January 2, 2013

Deep Powder

Winter weather has taken a strong hold over the Northeast. Three strong storms have left deep powder in the woods. Snow has a tendency of bringing new beauty to our surroundings. What once seemed like a lifeless pre-winter landscape now carries new vibrancy. With each branch of pine, spruce, birch, and cedar that is weighted down with fresh layers of snow, new characteristics develop. Winter is freeing in the woods. Hunters have laid down the rifles of fall and most woodsmen their saws. The woods where I live is open for exploration and that is today's mission.

Snow is falling heavy this afternoon and with temperatures below freezing, I pair a Woolrich Wool Jacket with Filson's Antique Tin Cloth Pants. With adequate base layers, warmth isn't an issue. Muck Boots really add a knee-high layer of waterproof protection in the cold.

Each knee-deep step forward in the snow creates a clear path of travel on the undisturbed trail.

Snow storms have a way of creating a single color-scheme. An otherwise blue sky, turns pale grey while Mother Nature becomes white.

Spruce needles act as tiny fingers grabbing at the falling snow flakes.

Spruce cones lay untouched from winter beneath heavy boughs of snow.

Freshly fallen snow on these branches is always a refreshing drink. Reminiscent of childhood, I admit I scooped a couple handfuls of snow to hydrate.

Burdocks are still a pain come winter. These small clingy burs attach themselves to your pants as you pass. They try to hide beneath a white coat today.

As I approach the hilltop, I am awarded a great view of a small Northern Maine town. The falling snow almost creates a white-out beyond the treeline.

Darks & Lights.

Today's "packy" snow is the ultimate for building snowmen.

Corner of the Woods.

Tall trees. 

A heavy coat. 

The river has nearly frozen over. Ice fishing season is nearly here.

Thick Maine Woods.

This river bend remains relatively open. This will change within a few short and cold nights.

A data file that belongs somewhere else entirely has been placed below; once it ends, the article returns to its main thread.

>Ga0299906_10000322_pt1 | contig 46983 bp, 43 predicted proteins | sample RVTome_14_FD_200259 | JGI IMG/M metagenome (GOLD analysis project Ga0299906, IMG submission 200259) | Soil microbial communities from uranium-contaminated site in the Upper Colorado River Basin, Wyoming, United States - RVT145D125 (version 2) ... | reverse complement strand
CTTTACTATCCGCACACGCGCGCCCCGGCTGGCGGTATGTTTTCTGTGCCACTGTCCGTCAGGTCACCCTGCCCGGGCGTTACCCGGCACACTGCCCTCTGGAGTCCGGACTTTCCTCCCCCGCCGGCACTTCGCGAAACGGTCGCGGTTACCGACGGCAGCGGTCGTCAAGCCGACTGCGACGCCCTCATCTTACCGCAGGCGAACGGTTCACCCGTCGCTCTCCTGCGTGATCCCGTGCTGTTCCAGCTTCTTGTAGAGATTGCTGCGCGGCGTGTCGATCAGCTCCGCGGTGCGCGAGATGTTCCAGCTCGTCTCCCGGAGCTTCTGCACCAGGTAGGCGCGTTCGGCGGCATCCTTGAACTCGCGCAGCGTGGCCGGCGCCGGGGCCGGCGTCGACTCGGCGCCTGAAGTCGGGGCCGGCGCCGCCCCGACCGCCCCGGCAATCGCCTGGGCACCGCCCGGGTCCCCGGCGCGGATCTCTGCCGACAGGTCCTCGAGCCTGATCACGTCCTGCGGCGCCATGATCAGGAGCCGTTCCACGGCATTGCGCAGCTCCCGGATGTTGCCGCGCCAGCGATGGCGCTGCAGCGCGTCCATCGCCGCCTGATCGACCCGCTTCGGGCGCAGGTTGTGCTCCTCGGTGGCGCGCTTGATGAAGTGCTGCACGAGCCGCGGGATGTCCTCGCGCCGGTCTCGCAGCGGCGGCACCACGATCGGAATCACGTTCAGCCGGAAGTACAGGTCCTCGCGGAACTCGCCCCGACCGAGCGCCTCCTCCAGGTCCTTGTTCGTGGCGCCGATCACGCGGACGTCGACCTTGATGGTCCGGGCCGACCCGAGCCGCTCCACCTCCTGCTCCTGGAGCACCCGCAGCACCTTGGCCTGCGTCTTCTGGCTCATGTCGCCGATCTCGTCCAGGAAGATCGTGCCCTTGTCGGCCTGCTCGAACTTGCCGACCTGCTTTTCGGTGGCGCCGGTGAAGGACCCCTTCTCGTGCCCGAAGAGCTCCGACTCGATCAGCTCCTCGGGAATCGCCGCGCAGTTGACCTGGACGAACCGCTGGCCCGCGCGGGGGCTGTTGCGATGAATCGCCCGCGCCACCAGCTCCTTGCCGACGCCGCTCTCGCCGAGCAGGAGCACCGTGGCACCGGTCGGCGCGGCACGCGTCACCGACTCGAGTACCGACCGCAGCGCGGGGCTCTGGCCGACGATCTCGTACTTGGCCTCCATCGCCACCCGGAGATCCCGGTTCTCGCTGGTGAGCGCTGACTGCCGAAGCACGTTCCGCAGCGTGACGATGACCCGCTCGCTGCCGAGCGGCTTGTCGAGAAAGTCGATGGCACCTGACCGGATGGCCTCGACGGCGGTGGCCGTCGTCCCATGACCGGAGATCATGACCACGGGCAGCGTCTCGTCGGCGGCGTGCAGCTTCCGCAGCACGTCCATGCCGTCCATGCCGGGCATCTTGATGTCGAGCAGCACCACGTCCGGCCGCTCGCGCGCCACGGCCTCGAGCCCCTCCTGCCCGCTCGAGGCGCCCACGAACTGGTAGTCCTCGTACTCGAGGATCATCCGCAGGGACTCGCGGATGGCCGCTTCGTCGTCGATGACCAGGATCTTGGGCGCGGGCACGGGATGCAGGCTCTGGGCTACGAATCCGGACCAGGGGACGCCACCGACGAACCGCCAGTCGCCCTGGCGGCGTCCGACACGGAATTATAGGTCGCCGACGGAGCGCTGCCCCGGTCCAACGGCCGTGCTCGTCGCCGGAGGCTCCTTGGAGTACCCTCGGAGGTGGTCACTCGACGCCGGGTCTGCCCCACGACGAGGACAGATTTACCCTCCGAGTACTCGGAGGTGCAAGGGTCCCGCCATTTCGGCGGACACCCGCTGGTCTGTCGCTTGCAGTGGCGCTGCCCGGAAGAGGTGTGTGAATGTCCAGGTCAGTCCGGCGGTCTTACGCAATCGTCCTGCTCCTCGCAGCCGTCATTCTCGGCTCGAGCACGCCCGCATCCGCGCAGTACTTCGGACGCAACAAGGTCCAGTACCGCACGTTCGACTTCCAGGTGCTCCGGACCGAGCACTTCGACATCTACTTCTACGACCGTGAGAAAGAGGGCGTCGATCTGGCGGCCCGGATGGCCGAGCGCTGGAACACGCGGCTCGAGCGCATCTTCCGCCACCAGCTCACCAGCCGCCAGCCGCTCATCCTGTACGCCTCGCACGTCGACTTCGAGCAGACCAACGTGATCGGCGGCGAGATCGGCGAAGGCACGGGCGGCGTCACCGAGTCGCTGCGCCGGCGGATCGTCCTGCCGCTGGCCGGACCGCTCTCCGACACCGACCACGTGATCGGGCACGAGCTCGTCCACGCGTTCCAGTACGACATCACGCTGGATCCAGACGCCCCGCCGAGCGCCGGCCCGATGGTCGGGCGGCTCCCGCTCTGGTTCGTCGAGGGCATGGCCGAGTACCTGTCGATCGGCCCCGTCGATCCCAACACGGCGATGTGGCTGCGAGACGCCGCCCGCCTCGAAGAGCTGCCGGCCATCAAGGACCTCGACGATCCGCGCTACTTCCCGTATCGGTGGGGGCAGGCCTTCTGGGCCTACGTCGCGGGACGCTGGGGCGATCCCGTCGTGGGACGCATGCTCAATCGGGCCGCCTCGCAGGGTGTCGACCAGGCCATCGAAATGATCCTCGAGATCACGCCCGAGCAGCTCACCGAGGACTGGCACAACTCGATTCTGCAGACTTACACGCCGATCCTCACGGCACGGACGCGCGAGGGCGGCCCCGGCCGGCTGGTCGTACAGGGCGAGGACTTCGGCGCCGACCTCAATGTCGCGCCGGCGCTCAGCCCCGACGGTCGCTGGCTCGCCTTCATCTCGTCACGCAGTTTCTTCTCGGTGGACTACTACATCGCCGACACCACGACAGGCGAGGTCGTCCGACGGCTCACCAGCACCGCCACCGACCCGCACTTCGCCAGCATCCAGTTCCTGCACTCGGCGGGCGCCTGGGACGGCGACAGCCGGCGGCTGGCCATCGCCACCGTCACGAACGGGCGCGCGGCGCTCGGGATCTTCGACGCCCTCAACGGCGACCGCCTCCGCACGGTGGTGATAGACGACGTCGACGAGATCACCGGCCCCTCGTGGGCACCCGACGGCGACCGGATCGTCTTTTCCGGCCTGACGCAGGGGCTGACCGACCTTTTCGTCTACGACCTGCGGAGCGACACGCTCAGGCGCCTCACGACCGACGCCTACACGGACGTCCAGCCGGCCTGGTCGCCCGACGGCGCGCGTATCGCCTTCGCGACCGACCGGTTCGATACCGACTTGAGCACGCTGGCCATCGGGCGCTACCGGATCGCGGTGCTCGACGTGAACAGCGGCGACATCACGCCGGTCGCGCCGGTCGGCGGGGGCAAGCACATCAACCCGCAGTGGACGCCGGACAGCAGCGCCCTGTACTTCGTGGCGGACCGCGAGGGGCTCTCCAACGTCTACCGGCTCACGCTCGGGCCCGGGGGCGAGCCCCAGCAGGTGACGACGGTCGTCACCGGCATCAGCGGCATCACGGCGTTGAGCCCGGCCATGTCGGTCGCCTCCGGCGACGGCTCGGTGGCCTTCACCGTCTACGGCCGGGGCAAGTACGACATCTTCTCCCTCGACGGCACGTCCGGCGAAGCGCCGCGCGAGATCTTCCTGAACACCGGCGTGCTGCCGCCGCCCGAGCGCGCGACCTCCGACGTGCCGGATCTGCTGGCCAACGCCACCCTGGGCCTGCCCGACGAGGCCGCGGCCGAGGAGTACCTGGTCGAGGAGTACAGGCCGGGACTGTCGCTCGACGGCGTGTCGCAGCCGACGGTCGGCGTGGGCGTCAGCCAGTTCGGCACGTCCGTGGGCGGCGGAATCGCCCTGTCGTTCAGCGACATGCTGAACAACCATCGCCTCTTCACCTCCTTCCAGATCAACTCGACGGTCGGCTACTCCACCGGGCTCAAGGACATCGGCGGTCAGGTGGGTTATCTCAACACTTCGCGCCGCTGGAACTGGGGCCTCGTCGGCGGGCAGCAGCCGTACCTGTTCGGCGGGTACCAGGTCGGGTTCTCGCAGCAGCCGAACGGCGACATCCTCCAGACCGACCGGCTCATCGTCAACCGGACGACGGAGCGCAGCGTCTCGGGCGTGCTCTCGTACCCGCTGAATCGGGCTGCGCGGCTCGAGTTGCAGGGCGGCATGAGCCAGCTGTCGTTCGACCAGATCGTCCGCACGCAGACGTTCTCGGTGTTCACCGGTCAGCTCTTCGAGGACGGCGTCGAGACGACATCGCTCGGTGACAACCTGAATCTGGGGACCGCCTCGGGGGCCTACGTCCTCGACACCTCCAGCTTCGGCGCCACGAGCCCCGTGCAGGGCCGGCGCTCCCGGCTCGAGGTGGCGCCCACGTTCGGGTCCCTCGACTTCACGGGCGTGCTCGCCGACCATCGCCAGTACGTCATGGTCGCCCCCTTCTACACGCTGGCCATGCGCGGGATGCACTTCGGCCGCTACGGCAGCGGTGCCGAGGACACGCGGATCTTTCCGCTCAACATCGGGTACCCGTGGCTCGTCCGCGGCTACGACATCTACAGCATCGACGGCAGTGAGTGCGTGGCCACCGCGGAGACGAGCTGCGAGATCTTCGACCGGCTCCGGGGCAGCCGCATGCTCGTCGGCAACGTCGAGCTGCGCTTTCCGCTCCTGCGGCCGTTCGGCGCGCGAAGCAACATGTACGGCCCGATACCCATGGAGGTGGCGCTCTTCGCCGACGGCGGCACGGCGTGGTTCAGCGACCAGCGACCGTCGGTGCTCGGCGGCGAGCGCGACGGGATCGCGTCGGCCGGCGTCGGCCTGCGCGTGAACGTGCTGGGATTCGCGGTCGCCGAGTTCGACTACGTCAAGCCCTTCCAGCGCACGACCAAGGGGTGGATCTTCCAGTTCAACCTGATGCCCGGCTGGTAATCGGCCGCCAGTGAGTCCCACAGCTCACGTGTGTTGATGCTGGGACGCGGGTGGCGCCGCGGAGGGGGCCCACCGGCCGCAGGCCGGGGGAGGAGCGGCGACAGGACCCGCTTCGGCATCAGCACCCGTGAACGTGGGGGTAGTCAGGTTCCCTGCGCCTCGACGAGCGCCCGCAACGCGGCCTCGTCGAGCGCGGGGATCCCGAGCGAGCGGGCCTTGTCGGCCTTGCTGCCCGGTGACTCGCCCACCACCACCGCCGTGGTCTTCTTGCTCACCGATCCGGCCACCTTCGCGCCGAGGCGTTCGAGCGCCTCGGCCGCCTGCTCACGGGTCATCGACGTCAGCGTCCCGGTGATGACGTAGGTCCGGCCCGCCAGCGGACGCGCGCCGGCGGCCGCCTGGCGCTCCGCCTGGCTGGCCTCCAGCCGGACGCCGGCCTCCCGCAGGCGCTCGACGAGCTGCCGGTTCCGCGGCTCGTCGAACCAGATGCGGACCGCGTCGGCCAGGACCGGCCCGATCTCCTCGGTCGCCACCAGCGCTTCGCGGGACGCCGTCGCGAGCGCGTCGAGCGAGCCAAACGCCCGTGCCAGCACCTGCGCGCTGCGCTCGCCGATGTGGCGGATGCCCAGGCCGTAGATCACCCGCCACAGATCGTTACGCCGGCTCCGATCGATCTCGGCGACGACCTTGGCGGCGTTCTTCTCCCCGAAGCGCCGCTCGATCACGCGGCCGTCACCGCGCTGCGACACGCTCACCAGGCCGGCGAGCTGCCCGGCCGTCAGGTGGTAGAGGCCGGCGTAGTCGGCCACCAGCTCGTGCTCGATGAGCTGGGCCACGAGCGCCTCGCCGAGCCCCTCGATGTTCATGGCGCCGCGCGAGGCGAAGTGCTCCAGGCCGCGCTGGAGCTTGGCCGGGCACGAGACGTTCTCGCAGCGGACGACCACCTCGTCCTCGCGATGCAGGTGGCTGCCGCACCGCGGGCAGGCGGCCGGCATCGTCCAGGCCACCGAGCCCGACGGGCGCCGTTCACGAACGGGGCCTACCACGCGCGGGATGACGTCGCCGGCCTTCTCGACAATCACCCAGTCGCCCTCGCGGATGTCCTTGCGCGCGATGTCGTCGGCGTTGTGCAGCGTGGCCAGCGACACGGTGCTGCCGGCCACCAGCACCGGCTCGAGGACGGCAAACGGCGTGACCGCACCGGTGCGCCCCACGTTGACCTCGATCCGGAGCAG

On the hike back, I decide to stop once more for a handful of snow. Now that's fresh from the source.


Holly Red said...

The Maine winters always look so nice, but terribly harsh. Fantastic photos, Rhon. Keep up the great work.

Anonymous said...

Absolutely beautiful pictures!! Reading your descriptions make me actually smell the odors of the outdoors and feel the briskness Northern Maine winters bring. Love it!

Rhon Bell said...

Holly, ver kind. Thank you for visiting and enjoying my blog.


Rhon Bell said...


Appreciate such kind words. Hope you tell others of my site here.

Nigel said...

Looks beautiful Rhon. Kindly send some over this side of the pond please, I would love to do some winter hiking in that. I've so had enough of this constant rain we're having over here.

Rhon Bell said...

Thanks Nigel,

Here's wishing you a great winter man!!


penbayman said...

We're into it now Rhon but my mind is already wandering to open water and brook trout..

Rhon Bell said...


Great area you live in. Spent quite a bit of time up there. You are right. We're getting into the thick of it! Thanks for the note.

Anonymous said...

Wow! Amazing pictures. I love the serenity and simplicity.

Rhon Bell said...


Glad you like the photos. Enjoy your next journey!


Casey said...

Very beautiful area you get to cruise. Great pics.

Rhon Bell said...


Sure is. This is where I grew up in Northern Maine, about 5 hours North of Portland. Good evening.